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Sprains and strains: Symptoms, causes and treatment

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What is a sprain?

When you sprain something, it means you’ve damaged a ligament. This can be by twisting it, stretching it too much or tearing it, which is often caused by a sudden or unnatural movement.

There are countless ligaments in your body – they’re a bit like rubber bands that attach bones to one another and allow your joints to move freely. But when you injure a ligament (otherwise known as spraining something), it’s harder to move the affected joint normally and you may notice some pain, bruising and swelling.

You’re very likely to experience a sprain at some point in your lifetime, especially if you play a lot of sport. They’re usually nothing to worry about and often get better on their own. But in some cases, you may need to see a doctor.

Where do most people get a sprain?

Sprains are very common, but certain areas of the body are more prone than others. Areas most commonly affected by sprains are:

  • the ankle – a sprained ankle is one of the most common sports injuries there is. Often, it happens when you roll, twist or turn it awkwardly
  • the knee – this joint has 4 main ligaments: the anterior cruciate ligament (ACL), the posterior cruciate ligament (PCL), the medial collateral ligament (MCL) and the lateral collateral ligament (LCL).
    Spraining these ligaments
    is common if you play a lot of sport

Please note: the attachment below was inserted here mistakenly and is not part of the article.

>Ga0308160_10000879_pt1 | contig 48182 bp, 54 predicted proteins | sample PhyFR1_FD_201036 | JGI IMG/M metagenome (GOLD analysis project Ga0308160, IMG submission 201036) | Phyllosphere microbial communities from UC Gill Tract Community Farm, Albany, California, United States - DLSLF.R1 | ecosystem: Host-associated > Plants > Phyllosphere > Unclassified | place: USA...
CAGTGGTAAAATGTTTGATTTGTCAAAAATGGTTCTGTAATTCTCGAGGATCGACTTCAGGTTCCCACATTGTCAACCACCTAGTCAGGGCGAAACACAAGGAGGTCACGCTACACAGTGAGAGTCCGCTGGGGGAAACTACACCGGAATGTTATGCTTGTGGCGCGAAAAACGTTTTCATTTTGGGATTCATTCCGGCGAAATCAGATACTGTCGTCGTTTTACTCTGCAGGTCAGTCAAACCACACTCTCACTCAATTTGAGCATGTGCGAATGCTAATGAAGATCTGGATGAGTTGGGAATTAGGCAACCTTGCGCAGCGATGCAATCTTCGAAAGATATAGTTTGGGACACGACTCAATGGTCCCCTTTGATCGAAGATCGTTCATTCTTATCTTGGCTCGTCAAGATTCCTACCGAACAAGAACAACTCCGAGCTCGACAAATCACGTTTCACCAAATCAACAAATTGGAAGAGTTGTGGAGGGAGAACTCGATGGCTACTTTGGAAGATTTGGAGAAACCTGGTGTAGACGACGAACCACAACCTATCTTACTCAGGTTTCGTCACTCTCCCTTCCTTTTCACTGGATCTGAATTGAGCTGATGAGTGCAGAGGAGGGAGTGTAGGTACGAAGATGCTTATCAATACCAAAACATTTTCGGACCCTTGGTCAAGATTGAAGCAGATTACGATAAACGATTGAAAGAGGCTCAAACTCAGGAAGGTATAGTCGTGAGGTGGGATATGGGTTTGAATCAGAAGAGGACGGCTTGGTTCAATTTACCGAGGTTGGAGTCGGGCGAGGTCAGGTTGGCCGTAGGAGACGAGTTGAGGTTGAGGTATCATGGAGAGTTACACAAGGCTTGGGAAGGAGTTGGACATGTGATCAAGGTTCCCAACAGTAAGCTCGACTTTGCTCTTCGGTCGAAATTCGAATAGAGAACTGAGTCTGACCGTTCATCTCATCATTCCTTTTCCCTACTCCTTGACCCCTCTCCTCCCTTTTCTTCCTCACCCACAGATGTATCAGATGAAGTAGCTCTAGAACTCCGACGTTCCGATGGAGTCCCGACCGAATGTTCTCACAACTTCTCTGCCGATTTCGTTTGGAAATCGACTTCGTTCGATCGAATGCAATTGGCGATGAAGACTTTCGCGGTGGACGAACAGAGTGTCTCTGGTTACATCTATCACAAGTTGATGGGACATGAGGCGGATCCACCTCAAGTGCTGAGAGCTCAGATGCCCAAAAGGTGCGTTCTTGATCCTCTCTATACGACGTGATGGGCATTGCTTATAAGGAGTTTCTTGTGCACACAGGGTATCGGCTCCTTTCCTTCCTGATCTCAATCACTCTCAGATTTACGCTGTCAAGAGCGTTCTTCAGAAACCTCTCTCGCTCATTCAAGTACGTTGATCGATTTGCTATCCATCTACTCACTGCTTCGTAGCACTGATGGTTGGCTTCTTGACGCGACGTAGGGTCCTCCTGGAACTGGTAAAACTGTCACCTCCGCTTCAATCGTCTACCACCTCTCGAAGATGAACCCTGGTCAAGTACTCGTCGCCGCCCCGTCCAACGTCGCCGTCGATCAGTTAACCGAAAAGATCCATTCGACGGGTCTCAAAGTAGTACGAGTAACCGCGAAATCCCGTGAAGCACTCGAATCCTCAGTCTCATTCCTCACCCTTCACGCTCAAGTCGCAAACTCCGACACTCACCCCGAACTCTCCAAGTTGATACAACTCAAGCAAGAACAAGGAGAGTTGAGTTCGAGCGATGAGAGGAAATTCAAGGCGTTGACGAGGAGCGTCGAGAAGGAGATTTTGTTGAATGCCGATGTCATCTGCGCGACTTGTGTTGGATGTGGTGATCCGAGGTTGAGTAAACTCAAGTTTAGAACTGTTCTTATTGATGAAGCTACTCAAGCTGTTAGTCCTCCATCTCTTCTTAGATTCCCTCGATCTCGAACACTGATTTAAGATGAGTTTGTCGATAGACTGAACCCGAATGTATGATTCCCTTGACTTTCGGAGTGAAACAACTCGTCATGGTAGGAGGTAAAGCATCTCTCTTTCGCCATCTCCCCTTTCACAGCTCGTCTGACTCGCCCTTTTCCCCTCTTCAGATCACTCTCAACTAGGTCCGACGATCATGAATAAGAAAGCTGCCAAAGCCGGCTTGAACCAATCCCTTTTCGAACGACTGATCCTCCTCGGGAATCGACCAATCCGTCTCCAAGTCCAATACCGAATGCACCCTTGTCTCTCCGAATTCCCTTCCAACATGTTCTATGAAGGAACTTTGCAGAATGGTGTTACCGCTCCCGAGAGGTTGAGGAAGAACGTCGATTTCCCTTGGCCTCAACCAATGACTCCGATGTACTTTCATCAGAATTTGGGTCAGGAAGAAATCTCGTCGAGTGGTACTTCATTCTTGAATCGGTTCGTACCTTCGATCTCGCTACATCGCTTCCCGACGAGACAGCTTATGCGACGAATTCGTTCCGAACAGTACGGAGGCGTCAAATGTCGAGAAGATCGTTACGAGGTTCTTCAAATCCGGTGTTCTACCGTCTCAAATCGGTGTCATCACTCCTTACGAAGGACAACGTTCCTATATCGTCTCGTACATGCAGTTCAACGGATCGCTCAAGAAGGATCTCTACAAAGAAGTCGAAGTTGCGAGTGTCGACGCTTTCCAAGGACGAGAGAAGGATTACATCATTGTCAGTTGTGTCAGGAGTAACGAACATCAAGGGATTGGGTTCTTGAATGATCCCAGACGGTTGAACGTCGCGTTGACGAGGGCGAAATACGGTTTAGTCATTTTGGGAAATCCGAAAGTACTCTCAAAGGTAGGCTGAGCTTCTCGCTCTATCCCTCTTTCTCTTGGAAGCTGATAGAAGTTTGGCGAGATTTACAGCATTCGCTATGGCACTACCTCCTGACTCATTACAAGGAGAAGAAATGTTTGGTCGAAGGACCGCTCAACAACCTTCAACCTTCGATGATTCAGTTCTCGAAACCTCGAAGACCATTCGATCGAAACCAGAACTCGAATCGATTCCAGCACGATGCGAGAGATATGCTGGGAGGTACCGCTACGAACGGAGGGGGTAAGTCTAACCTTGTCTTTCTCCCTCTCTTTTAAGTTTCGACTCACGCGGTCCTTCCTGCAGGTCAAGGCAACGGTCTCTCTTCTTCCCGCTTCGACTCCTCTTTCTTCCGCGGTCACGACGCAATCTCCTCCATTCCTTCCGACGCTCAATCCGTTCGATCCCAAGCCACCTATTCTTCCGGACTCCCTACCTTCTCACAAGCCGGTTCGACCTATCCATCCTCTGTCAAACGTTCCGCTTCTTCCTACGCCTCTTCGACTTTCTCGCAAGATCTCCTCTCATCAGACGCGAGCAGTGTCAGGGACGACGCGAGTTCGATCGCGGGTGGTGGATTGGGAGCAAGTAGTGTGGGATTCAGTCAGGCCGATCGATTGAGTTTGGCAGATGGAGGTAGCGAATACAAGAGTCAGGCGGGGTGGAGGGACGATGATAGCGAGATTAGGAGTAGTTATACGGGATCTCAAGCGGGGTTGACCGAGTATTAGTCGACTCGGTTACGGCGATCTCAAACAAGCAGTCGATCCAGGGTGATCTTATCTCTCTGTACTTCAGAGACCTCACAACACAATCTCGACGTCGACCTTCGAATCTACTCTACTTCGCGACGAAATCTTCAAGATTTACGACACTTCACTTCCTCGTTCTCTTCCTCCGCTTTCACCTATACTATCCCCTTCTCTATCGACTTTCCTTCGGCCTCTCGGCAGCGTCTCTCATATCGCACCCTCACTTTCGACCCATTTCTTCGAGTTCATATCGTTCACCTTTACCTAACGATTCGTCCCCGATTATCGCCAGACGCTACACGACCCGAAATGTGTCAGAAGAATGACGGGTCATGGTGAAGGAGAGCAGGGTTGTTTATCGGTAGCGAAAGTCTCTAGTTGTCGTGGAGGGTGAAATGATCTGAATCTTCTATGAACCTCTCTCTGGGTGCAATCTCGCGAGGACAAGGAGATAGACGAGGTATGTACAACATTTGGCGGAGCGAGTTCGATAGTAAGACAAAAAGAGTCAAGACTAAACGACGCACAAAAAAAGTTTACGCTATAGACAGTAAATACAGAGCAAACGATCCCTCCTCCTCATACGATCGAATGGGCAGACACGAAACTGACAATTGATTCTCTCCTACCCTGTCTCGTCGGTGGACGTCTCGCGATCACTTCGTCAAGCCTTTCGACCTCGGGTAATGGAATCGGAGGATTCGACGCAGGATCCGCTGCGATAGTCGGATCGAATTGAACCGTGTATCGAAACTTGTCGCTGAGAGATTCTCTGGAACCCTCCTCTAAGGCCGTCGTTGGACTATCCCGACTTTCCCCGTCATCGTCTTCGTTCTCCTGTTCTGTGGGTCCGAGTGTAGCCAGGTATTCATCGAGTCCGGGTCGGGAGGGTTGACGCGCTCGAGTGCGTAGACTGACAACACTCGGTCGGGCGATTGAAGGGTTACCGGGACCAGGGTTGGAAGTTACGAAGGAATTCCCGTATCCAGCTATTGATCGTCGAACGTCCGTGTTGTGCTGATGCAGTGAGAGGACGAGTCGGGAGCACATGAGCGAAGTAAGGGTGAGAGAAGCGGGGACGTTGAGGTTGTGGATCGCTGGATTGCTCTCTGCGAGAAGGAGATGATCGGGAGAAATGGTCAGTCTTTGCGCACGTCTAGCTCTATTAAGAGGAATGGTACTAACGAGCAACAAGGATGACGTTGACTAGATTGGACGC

• the wrist – the wrist is made up of many joints that link 15 separate bones. You can sprain it after falling badly on your hand, or if you’ve twisted or stretched it too far
  • the thumb – similar to a sprained wrist, a sprained thumb often happens when the ligaments in the thumb are overextended when you land on your hand awkwardly
  • the foot – a foot sprain is the rarest ligament injury, but it can happen if you take part in sports that demand lots of twisting or bending of the feet, like gymnastics

What’s the difference between a sprain and a strain?

Strains and sprains are easily mixed up. Both describe soft-tissue injuries that happen around a

joint
and they share some of the same symptoms.

But while a sprain describes a damaged ligament, a strain is when muscles or

tendons become injured
, often due to overstretching or a tear.

Tendons are another form of tough connective tissue that hold your muscles and your bones together, whereas your muscles help move your body – you use them to jump, walk and chew, for example.